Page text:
BIO’s 2022 diversity, equity and inclusion report found that 40–50% of employees at biotech companies are women in the United Kingdom, United States and Europe. However, only about 20% of biotech’s C-suite (CSO, CFO, CEO and so forth) in these regions identify as women, and women are also underrepresented on non-executive boards and as startup founders. Last year we covered some contributing reasons for this and highlighted programs that are supporting women to make the move to executive biotech roles. Taking a career step in a male-dominated field can be difficult, but even when they succeed in doing so, this is only the first challenge for women wanting to make an impact in the biotech space.

Biotech can be a lonely place for a female CEO, even though the numbers of women at this level are growing. Julia Owens and Angie You knew each other for over 20 years growing up in biotech in the Bay Area, and several years ago they formed a fast friendship with Sheila Gujrathi. The three successful biotech CEOs came from various backgrounds and bonded quickly over common professional and life experiences they were facing as leading female CEOs. For example, they were each managing groups of executives and boards, and found they shared values as women that were different from those in male-dominated boards. In forming strong bonds with each other, they learned that their struggles were not unique to their respective companies, and they started discussing the need for something similar for other women at this level.

Networking was an area where they knew women faced difficulties, and they wanted change. In 2022, they invited 50 other female CEOs across biotech to participate in a three-day summit. About half of the list attended, and a movement was started. The women talked business and strategy, they discussed the challenges they were facing, and more importantly, they got to know each other and had fun. Afterwards, they kept in touch, and the Biotech Sisterhood was formed.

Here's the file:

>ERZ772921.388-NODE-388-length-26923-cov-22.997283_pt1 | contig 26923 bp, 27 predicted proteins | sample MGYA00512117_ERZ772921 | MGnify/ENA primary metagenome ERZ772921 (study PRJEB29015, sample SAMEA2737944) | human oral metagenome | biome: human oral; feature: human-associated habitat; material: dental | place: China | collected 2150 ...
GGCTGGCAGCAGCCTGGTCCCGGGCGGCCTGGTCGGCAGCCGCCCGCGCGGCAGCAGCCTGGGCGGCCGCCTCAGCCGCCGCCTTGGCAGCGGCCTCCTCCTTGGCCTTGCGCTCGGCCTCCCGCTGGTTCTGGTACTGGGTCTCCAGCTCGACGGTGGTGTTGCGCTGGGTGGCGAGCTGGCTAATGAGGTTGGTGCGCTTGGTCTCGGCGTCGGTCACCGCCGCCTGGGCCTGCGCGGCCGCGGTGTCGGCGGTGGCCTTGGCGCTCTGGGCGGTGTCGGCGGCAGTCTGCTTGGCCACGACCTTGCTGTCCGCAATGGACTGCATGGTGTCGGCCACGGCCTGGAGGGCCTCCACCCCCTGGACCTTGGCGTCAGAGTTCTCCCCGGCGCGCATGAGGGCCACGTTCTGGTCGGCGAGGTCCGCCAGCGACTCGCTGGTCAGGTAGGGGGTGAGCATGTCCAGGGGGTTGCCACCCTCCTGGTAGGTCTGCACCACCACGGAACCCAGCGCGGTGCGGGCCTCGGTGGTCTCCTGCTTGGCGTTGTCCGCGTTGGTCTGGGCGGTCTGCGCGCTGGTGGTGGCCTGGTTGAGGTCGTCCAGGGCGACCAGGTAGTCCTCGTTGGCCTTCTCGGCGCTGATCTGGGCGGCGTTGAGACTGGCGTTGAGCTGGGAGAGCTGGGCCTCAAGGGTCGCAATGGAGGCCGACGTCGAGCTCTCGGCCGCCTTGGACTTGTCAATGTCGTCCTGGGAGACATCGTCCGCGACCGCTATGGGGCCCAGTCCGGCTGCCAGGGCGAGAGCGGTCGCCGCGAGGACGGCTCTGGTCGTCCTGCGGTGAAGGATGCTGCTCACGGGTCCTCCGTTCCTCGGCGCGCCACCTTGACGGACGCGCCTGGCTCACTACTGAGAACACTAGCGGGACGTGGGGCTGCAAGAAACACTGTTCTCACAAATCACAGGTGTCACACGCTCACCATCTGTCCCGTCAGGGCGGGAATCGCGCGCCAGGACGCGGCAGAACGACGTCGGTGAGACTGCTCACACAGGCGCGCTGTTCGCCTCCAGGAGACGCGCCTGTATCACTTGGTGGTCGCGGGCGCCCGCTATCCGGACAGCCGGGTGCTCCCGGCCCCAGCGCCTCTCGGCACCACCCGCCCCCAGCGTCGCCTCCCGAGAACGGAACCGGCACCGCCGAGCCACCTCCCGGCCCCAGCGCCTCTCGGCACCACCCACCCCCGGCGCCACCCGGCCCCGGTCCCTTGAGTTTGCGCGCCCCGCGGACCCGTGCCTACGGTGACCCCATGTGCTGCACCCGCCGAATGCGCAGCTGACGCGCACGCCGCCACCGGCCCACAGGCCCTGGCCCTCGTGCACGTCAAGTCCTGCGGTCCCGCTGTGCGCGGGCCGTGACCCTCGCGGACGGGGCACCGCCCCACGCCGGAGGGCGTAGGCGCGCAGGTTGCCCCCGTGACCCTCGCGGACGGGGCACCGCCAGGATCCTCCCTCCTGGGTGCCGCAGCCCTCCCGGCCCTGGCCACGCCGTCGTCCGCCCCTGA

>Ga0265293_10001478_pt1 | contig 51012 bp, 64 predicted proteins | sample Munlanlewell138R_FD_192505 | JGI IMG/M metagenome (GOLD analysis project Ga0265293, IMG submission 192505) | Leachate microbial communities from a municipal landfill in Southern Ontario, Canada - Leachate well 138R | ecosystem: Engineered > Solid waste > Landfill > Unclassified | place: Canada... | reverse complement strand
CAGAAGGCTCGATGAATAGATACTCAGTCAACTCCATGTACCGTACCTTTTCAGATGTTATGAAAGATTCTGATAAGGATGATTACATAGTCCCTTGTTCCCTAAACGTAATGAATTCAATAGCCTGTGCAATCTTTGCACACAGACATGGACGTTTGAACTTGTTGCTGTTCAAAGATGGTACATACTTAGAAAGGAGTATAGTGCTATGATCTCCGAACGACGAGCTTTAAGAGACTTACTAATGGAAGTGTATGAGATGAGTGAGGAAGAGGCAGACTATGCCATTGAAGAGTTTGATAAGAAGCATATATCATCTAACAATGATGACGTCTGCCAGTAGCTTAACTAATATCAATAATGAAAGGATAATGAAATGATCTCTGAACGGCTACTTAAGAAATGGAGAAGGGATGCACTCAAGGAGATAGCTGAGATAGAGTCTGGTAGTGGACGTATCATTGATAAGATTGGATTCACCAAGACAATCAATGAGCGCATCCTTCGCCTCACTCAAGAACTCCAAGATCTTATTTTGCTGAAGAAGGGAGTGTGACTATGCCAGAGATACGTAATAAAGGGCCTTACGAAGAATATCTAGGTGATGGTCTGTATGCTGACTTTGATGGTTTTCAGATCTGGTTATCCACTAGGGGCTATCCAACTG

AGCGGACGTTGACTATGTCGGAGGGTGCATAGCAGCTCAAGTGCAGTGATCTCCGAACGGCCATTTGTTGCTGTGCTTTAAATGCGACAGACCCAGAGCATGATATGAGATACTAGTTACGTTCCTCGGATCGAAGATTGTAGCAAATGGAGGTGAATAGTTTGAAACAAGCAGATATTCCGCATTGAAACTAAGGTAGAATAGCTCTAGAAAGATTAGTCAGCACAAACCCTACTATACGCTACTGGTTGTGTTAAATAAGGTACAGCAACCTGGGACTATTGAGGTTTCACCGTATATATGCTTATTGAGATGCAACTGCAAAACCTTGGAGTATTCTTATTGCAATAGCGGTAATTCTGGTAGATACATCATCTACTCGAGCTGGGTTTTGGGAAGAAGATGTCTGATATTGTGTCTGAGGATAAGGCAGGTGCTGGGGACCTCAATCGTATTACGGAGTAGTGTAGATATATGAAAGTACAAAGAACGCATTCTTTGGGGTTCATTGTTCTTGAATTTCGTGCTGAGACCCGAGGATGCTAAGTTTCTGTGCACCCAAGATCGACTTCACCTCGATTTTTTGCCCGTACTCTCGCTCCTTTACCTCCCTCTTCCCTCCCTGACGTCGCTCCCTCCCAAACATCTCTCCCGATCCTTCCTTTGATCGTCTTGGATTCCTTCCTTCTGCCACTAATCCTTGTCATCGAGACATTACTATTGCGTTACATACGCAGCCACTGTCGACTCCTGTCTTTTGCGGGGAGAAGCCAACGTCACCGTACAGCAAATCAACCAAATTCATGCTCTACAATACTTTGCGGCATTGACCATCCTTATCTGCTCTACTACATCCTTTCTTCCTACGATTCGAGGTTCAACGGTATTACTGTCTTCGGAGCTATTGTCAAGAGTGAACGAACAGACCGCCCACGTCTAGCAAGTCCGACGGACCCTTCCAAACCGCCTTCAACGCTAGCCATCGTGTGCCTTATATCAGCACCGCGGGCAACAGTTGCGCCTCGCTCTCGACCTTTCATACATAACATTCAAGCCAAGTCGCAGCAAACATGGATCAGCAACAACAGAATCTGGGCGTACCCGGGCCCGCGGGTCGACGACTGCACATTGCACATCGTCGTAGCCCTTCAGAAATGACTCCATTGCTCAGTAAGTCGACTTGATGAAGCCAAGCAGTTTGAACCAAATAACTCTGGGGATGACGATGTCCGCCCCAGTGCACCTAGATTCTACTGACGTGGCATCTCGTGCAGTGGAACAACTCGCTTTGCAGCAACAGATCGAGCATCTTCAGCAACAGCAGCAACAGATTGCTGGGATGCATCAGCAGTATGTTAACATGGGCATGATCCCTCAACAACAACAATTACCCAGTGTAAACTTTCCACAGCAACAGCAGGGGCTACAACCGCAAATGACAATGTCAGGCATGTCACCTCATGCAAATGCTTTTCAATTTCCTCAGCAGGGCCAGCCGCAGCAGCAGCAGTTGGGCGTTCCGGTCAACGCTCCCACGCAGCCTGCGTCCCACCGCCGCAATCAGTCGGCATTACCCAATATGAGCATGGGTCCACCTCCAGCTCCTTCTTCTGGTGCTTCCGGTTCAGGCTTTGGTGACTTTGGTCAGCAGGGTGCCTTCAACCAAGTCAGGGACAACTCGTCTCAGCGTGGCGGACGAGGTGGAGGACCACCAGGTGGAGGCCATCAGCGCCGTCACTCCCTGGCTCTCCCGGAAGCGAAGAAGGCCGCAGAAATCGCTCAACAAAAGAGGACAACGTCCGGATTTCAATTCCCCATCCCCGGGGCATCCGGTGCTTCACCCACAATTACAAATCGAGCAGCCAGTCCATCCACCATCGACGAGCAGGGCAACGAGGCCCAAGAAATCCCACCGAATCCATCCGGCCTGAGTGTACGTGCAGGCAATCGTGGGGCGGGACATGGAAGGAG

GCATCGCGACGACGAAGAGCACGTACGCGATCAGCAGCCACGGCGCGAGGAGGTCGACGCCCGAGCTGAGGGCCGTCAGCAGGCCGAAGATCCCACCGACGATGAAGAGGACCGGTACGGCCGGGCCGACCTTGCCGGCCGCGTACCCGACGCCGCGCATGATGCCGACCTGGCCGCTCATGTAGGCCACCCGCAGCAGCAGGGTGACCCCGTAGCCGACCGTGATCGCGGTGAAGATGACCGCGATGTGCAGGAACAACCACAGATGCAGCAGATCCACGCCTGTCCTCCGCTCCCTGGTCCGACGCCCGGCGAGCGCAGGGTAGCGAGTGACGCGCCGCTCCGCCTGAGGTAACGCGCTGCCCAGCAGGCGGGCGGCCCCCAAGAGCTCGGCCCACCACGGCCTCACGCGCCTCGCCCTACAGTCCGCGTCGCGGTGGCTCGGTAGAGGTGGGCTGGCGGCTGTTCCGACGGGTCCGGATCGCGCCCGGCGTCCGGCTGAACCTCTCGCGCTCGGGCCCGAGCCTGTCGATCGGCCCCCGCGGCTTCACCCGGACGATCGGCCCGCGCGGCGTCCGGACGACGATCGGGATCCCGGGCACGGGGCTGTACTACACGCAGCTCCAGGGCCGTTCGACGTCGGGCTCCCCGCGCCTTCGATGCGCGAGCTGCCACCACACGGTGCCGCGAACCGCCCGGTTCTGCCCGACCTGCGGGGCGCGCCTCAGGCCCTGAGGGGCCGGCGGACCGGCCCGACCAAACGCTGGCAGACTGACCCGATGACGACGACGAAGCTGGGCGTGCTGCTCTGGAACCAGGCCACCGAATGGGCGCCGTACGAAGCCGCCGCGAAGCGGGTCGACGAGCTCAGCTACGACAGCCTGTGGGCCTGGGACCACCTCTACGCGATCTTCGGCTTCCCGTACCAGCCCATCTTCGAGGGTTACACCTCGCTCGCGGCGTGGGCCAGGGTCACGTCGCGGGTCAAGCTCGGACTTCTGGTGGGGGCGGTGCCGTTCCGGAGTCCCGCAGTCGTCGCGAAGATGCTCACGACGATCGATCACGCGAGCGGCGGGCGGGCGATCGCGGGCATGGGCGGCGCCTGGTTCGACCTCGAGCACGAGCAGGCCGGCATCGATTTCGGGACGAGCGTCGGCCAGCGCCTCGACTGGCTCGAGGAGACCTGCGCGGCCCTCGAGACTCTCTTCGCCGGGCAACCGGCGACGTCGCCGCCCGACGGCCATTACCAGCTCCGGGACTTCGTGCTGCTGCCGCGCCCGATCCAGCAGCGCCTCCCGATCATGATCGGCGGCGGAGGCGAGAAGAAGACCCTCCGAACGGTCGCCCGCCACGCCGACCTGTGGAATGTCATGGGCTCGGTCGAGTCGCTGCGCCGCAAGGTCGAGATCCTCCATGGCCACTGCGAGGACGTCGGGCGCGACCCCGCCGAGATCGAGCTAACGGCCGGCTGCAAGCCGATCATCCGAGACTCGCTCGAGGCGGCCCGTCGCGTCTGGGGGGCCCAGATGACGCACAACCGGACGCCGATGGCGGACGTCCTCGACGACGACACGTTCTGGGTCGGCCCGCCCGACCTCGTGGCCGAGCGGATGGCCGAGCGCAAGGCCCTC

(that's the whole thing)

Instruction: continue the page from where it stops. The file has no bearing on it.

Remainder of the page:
Their initiative is gaining traction. The second summit, which occurred in 2023, doubled the size of the first. There is a Slack channel that hosts over 200 women CEOs — a mix of experienced and new executives, from both private and public companies. The focus is on support, not on competition. The Sisterhood is a direct contrast to the “boys’ club” that many women executives find themselves a part of. The word “sisterhood” brings to mind inclusivity and support, the opposite of “club” exclusiveness.

Having a group of women with shared experiences to learn from can benefit women-led companies. The group is tackling important issues, including compensation for female executives, navigating family leave policies, and managing and directing boards that are not gender diverse. There are surveys about salaries given within the group, so that participants can benchmark their roles and define their worth in the workplace. The group can relate to each other’s stories of deflecting microaggressions and unconscious bias from their peers and boards, and subsequent feelings of inadequacy or not being taken seriously. Even if there is gender balance within a company, unconscious biases still remain. A study from the Harvard Business Review found that venture capitalists ask women and men different questions, which directly affects how their companies are funded.

How to gain access to investors, what to do when a company shuts down, and other general issues are tackled by the group’s different expertise. The Sisterhood sets up working groups for best practices for financing and business development, aiming to benefit early-stage or first-time CEOs. More experienced CEOs will actively mentor newer CEOs in groups of 4–5 women who commit to bimonthly meetings.

For a group that has recently come together, they are capitalizing on their early momentum. Along with the main summit, the Sisterhood hosts smaller, local events and activities to get to know one another. Members are largely based in the United States and Europe, but they are reaching out to CEOs across the globe to make the group of ‘sisters’ more diverse. The Sisterhood joins other groups promoting and connecting women at the executive level in biotech and beyond, such as Women in Bio and 50/50 Women on Boards.

It doesn’t only have to be women putting themselves on the lines for other women. Men are also starting to sponsor female leaders. Until female CEOs reach a critical mass, they still need men in their corner, and men can be great allies. To be a sponsor, a male colleague should work with women to make sure they have the tools and networks to achieve long-term goals and should make sure he gives feedback similarly to both men and women. Women’s groups are working hard to teach female executives tips for how to interact with male colleagues, but men’s groups should do the same.

It takes something extra as a woman to be comfortable being authentic as a leader when you are used to seeing leadership done in a certain way. The Sisterhood model should act as a blueprint for other areas in which women are struggling, such as academia and the venture side of biotech. Also, CFOs and chief medical officers could pull together their own sisterhoods. The model is also not specific for women; minorities would benefit from this model as well. Using a combination of sponsorship in addition to mentorship will raise these minorities to more equal status than they have at present.